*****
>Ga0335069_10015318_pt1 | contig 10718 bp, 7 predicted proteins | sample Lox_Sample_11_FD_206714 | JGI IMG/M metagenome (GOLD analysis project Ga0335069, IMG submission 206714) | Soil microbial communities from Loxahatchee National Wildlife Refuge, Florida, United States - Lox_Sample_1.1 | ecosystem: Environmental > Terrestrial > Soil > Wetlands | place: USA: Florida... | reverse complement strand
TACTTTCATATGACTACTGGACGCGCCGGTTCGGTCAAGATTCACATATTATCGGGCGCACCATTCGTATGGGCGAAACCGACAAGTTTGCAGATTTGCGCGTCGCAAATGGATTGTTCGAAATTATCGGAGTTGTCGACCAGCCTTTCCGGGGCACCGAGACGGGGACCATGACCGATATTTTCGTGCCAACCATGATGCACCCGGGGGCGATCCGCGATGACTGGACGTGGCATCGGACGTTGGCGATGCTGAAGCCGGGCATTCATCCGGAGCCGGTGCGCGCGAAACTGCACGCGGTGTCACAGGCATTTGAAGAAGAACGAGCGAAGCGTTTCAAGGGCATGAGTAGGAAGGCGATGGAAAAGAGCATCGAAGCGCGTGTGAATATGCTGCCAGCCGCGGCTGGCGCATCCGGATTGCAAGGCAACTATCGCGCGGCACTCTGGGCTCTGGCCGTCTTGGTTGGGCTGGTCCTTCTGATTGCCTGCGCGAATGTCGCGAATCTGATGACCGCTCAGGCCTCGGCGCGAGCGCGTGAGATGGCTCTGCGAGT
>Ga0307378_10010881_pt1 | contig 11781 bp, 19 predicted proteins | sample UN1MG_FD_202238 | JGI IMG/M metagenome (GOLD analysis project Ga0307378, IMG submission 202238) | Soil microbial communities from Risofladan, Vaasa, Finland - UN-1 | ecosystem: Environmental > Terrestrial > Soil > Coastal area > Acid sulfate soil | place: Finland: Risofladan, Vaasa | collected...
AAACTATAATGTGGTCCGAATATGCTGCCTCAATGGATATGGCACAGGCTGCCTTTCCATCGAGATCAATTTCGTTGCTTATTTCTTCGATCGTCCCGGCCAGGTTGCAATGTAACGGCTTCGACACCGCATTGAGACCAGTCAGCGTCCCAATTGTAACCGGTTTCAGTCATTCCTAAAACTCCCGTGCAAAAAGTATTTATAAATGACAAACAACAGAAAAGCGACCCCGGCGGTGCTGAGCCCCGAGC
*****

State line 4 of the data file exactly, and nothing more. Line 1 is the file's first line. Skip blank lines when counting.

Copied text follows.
AAACTATAATGTGGTCCGAATATGCTGCCTCAATGGATATGGCACAGGCTGCCTTTCCATCGAGATCAATTTCGTTGCTTATTTCTTCGATCGTCCCGGCCAGGTTGCAATGTAACGGCTTCGACACCGCATTGAGACCAGTCAGCGTCCCAATTGTAACCGGTTTCAGTCATTCCTAAAACTCCCGTGCAAAAAGTATTTATAAATGACAAACAACAGAAAAGCGACCCCGGCGGTGCTGAGCCCCGAGC